In aluminum alloys, precipitation is the main strengthening mechanism enhancing the mechanical properties. Automotive parts made from Al-Mg-Si are typically solution heat treated, quenched, stored at room temperature, formed to its final shape, and finally aged in order to increase the mechanical properties. At room temperature storage so-called “natural aging” occurs, i.e. the material shows hardening over the time of storage. This starts immediately after quenching due to rapid clustering of the solute atoms. To date only indirect characterization of the clustering after the first few minutes has been possible, and the nature of the first clustering process is a long-standing debate.
et al. have recently reported the use of atom probe tomography (APT) to characterize such materials, which can be used for direct cluster visualization. In APT a needle-like specimen is produced, (with a very small tip radium in the order of 50 nm) from which surface ions are removed by applying a strong electrical field. Through successive evaporation layers of atoms are removed from the needle tip, which provide information on the atomic arrangement. From the time of flight, the detector position, and the sequence of arrival a 3D chemical map of the material can be reconstructed.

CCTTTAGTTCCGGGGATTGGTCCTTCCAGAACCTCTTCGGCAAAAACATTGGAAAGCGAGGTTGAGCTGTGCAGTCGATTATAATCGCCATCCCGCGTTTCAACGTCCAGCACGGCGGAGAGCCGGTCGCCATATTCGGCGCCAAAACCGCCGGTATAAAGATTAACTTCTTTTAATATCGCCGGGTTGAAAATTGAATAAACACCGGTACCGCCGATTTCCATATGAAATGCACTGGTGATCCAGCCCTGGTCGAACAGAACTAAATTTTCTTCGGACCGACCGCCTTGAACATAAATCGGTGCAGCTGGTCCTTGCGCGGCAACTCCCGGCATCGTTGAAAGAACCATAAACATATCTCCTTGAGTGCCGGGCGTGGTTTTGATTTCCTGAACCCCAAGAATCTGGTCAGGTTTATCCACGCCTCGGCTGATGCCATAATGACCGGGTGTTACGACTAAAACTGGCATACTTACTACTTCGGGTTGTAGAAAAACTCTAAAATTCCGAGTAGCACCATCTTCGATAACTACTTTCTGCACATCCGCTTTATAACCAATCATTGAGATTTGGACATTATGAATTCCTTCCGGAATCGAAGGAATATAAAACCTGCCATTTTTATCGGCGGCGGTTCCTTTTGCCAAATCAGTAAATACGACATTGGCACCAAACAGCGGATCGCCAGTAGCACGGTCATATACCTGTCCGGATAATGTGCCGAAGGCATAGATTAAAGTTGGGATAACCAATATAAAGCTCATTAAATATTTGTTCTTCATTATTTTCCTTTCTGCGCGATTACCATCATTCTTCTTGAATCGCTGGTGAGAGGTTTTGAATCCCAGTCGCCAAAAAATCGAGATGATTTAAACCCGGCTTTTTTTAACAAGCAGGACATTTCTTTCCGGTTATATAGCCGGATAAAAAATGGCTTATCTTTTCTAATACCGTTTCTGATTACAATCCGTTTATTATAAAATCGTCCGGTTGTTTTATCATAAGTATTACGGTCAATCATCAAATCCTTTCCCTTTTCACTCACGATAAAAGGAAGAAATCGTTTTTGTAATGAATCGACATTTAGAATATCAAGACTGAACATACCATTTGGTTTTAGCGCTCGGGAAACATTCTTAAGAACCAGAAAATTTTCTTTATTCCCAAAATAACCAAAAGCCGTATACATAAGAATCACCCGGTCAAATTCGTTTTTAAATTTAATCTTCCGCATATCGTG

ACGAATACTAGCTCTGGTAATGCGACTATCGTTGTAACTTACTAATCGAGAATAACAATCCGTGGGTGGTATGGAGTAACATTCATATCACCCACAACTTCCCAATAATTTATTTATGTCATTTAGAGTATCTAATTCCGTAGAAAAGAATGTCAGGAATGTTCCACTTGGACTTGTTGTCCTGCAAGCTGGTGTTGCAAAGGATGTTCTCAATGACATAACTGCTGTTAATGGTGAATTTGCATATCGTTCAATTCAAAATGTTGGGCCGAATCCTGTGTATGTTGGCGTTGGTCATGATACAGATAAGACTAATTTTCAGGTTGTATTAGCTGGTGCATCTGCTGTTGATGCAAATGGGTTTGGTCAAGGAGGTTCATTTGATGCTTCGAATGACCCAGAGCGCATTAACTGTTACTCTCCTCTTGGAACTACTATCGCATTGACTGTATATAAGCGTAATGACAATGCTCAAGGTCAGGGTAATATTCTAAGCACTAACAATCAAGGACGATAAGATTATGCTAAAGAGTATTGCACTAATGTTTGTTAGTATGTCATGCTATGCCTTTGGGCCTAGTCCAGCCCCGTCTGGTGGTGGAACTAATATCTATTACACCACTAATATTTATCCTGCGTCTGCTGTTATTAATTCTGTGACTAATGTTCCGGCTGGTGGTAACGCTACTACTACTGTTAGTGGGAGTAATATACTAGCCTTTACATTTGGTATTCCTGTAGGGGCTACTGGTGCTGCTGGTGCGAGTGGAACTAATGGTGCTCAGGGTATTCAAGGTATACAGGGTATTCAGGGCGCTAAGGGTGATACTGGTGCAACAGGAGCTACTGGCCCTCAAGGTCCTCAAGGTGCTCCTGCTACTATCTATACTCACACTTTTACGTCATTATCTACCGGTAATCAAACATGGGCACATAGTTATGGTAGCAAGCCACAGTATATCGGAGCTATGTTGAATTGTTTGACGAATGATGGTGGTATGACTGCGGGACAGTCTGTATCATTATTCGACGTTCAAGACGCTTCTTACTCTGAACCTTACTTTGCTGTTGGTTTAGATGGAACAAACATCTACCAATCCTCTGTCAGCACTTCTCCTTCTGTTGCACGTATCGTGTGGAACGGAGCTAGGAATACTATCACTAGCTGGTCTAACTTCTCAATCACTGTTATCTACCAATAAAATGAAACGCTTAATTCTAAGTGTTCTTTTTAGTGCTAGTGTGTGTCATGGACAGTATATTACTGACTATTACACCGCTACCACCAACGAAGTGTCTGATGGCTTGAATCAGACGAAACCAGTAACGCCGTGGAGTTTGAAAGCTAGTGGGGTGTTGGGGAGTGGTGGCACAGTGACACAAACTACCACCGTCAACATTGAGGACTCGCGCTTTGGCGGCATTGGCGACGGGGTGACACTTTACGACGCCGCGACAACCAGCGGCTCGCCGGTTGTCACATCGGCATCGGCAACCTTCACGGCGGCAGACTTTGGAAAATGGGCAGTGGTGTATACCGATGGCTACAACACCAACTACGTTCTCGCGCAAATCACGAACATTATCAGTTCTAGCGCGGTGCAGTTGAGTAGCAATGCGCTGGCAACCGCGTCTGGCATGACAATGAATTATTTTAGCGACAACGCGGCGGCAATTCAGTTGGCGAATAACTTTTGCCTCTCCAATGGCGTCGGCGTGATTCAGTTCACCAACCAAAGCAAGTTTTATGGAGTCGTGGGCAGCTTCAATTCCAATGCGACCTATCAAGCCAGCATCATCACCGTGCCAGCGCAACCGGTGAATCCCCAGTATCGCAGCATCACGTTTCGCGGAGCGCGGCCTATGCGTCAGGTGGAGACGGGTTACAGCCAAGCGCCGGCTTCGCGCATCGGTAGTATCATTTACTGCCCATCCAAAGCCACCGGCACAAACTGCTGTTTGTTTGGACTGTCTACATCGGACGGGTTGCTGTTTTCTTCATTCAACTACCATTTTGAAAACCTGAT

Generally, the time needed for sample preparation and for the transfer into the ultrahigh vacuum system makes an investigation of the rapid clustering impossible directly after quenching. Here a new method to gain direct insight into the as-quenched microstructure via APT is presented. Diffusion of solutes during sample preparation and handling is suppressed via application of cryogenic temperatures, beginning from quenching in liquid nitrogen, sample preparation via cryogenic focused ion beam (FIB), and cryogenic sample transfer to the APT analysis chamber at 33 K. Researchers from MU Leoben and ETH Zurich show spatial solute distribution and the influence of energy input on the solute distribution via cryogenic FIB, and propose Si to be the first solute involved in low-temperature clustering in Al-Mg-Si alloys.